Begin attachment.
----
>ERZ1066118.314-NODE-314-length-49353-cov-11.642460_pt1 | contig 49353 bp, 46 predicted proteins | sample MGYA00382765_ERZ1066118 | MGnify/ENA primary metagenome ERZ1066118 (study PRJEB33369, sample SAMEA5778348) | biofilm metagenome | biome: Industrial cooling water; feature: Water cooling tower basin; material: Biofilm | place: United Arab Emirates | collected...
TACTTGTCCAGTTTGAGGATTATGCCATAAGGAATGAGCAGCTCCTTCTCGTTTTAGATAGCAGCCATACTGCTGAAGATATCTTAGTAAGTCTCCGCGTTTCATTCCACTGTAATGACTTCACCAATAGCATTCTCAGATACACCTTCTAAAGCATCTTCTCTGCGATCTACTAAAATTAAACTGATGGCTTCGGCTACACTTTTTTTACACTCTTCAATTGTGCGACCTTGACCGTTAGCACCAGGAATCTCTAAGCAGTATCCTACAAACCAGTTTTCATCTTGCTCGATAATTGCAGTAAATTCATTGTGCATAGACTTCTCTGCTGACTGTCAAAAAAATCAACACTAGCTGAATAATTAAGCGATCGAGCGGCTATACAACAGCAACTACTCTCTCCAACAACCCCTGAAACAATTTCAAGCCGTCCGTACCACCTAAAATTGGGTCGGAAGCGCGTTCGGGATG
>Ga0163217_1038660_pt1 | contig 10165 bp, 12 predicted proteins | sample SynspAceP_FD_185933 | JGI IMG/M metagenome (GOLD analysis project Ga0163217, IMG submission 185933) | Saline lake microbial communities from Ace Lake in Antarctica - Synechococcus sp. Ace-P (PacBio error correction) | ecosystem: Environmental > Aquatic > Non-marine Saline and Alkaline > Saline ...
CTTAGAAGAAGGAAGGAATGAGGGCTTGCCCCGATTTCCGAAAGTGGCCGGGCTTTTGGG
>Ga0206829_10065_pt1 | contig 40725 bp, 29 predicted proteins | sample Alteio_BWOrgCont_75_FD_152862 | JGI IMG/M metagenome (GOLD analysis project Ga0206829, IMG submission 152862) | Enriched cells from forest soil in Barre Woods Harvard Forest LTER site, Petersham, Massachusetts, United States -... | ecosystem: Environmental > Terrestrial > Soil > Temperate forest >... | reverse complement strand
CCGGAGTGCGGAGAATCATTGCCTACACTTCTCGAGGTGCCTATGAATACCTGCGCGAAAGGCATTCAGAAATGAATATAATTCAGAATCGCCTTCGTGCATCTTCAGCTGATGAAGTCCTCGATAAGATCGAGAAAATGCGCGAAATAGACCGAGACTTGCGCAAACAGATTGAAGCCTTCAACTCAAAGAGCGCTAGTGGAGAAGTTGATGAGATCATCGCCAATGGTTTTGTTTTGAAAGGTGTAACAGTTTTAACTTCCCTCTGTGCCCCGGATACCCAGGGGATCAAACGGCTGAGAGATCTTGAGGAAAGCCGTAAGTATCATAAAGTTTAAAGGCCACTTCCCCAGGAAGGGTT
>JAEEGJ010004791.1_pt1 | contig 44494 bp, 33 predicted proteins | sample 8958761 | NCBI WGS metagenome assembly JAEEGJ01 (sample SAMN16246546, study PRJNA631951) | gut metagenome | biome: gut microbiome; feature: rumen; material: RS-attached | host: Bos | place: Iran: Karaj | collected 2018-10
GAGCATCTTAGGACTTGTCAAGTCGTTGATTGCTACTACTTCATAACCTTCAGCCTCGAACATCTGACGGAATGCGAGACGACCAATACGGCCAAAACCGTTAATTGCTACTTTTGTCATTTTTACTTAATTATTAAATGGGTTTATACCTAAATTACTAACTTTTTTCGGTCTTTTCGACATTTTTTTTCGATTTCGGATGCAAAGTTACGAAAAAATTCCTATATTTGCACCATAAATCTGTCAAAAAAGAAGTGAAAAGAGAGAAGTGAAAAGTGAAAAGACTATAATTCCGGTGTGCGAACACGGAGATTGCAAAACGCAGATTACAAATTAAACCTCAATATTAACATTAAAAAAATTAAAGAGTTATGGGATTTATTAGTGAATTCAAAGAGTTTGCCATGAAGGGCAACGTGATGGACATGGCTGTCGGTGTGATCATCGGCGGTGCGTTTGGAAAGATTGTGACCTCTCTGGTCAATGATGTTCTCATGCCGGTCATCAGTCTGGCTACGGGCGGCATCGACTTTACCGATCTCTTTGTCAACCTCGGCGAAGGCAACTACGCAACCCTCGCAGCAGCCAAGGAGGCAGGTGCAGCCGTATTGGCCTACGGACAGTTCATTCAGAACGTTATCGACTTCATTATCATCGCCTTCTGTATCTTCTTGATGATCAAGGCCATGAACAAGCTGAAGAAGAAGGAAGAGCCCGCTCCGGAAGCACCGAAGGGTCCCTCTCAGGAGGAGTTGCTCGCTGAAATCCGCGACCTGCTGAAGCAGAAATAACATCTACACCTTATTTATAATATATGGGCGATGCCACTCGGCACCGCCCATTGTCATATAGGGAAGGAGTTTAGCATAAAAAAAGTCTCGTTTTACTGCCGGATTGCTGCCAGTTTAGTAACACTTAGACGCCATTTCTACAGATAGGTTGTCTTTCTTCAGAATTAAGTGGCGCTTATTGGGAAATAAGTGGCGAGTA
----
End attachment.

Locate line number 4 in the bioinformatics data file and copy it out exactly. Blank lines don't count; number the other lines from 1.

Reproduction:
CTTAGAAGAAGGAAGGAATGAGGGCTTGCCCCGATTTCCGAAAGTGGCCGGGCTTTTGGG